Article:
By Aaron Burns
Sam Hornish Jr. was a star in the Verizon IndyCar Series. He was a star in the NASCAR XFINITY Series, too.
So, what’s happened? Hornish’s results in open-wheel and lower-tier NASCAR series didn’t translate to success in his first Sprint Cup go-around from 2008-‘10.
That was excusable.
He was still getting used to the heavier Cup cars. But Hornish hasn’t gotten up to speed this time around, either, and it’s a mystery as to why.
Hornish’s No. 9 Twisted Tea Ford finished a respectable 12th in February’s Daytona 500. In the five races thereafter, he wound up 21st, 24th, 40th, 43rd and 32nd.
Granted, some of it is just bad luck: The last-place finish came after Trevor Bayne hit Hornish’s car at Auto Club Speedway and severely damaged the right front. There wasn’t much that Hornish could do but lament being in the accident.
He’s also new to the Gen 6 chassis. Hornish had only two starts in it before the season began.
But this isn’t a good look. Hornish replaced another non-traditional NASCAR driver, Australian V8 Supercar star Marcos Ambrose, who took the No. 9 to two wins in his tenure at RPM.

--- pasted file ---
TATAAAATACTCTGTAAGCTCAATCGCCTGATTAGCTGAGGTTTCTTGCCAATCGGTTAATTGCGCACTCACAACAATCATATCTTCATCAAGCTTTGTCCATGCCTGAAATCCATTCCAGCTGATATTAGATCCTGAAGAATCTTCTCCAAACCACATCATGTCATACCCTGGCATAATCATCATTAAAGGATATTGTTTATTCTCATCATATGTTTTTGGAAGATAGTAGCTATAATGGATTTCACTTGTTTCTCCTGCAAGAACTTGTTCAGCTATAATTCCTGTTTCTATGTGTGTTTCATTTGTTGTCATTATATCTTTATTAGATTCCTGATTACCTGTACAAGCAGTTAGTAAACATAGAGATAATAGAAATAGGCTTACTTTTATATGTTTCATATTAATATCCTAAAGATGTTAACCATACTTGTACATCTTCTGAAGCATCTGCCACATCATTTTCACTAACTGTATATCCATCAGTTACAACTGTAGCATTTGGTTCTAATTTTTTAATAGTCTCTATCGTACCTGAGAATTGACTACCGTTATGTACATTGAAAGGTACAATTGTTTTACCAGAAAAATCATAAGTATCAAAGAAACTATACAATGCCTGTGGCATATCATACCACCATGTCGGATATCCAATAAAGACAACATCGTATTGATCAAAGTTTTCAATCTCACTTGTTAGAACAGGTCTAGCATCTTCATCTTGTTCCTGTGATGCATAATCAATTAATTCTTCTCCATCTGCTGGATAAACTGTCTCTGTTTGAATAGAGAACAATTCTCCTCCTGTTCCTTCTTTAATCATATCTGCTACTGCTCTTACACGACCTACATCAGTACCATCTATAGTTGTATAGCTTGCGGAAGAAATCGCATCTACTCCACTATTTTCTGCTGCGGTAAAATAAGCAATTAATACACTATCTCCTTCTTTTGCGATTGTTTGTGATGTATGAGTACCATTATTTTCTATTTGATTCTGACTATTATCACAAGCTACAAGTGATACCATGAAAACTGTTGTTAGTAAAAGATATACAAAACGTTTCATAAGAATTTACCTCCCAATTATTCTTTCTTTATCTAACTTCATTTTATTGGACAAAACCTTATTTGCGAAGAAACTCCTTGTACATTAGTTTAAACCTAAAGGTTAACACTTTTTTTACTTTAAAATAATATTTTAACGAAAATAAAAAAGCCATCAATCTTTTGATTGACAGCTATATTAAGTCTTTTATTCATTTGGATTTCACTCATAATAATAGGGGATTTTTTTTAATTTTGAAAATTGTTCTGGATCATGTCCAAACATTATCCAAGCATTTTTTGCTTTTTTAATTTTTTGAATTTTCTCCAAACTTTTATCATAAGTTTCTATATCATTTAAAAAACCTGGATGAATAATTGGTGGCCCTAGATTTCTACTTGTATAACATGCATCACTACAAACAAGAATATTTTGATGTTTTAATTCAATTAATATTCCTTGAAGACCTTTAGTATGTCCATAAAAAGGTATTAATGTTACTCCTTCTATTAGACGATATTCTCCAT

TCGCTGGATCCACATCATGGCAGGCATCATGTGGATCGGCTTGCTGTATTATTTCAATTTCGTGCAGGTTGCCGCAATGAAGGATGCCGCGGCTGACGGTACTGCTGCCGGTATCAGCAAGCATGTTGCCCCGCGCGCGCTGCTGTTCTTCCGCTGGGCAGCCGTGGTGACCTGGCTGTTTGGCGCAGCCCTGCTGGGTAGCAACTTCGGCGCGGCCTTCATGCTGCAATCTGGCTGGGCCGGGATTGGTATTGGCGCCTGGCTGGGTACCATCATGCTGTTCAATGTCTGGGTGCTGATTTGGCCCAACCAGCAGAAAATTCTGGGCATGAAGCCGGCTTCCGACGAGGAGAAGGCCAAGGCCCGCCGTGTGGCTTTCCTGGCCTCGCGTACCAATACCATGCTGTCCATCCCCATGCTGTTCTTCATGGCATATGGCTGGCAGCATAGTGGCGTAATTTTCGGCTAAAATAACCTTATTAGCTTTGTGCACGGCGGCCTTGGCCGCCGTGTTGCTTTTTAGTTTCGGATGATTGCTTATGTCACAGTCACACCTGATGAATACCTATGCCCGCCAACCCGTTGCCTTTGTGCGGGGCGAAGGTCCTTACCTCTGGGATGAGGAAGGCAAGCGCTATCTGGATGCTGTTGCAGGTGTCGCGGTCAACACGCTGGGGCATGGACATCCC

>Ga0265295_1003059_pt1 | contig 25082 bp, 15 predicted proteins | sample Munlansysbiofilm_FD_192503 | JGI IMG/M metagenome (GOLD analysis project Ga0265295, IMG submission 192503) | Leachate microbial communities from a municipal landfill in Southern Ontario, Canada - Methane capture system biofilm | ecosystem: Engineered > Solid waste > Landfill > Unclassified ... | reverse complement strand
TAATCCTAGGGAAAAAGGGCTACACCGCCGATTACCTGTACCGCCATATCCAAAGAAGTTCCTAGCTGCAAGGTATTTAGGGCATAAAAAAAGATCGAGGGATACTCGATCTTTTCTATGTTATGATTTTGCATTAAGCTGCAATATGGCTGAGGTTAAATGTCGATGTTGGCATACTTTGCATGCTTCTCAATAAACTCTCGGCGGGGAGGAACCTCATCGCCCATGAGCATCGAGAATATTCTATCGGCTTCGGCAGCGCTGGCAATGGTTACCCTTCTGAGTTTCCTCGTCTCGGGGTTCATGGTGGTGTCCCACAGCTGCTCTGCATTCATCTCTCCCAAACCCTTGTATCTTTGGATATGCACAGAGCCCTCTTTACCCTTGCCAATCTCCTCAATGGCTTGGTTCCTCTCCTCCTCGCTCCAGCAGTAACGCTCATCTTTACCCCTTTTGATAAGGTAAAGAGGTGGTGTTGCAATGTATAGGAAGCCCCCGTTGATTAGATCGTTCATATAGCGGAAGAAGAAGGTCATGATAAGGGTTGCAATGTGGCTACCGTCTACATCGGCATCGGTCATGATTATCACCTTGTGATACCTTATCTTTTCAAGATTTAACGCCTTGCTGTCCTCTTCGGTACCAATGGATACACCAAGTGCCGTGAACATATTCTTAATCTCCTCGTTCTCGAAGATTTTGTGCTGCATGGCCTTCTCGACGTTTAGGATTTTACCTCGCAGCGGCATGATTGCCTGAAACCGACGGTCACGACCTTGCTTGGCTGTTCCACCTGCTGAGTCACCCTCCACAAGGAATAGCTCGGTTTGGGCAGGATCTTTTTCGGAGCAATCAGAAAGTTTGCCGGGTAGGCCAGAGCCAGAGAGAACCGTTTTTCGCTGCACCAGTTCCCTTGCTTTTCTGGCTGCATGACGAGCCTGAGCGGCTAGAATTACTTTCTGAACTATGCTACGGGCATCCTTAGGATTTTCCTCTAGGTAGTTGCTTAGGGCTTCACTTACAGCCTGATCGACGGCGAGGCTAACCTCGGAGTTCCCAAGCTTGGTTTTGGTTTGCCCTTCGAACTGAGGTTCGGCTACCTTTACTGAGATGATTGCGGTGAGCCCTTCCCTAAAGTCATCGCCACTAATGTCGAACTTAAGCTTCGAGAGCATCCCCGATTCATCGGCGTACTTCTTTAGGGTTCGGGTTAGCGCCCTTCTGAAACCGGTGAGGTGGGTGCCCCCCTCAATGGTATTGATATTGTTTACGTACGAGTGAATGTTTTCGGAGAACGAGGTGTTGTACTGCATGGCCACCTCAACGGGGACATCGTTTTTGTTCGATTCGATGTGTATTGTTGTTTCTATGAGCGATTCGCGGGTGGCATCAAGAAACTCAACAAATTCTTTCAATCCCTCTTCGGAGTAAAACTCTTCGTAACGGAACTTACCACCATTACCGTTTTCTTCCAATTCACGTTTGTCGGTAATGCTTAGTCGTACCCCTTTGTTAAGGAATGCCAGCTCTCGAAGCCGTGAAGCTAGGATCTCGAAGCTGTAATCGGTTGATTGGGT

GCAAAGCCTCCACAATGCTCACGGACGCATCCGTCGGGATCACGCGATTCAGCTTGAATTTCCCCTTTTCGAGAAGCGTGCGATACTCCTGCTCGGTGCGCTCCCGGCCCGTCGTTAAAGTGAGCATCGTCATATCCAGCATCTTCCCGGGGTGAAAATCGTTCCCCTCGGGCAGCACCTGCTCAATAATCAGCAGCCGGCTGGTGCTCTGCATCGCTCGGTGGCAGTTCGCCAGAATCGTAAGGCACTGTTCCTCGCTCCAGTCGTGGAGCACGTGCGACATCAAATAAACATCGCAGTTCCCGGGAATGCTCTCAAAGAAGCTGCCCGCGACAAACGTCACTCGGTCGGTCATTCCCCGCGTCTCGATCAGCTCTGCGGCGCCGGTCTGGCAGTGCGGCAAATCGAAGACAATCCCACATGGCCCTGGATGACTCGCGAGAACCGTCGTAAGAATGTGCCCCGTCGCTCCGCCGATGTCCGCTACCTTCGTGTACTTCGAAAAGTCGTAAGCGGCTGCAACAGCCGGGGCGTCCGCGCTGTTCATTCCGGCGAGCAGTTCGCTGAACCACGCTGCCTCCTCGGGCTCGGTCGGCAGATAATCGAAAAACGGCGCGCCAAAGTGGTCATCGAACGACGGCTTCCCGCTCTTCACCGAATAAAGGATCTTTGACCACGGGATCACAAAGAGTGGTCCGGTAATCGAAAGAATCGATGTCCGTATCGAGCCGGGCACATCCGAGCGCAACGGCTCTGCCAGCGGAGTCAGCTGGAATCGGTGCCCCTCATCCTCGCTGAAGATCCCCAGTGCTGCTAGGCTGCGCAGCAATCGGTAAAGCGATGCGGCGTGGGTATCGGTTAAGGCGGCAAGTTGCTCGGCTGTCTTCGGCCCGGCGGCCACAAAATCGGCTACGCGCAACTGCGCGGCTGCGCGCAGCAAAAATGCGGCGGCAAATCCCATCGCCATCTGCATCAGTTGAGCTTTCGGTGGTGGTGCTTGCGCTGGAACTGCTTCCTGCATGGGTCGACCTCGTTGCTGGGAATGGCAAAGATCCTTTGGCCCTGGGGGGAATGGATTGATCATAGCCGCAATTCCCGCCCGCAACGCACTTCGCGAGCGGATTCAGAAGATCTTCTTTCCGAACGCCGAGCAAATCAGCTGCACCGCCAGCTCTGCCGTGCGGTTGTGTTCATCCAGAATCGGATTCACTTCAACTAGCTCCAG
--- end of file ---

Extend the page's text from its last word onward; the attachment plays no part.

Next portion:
Hornish has the résumé to be highly competitive. He has the right attitude, too. But it’s certainly taking longer than Hornish figured it would. He was ebullient in his praise of the car before the season began.
The same optimism went for car owner Richard Petty, who figured this was the best signing he could get to pair with Aric Almirola.
And it is. I still believe that Hornish deserves to be in Sprint Cup. He’s proven himself to be a force in every other series of which he’s been a part. He’s marketable, he has charisma and he’s won an Indianapolis 500.
But not even Indy has been kind to Hornish in Sprint Cup: He’s got one top-20 finish, a 16th in 2002, in four starts at the Brickyard.
Hornish hasn’t yet posted the results anyone envisioned. There’s still time for he and his team to turn it around, though.
But the hourglass isn’t stopping.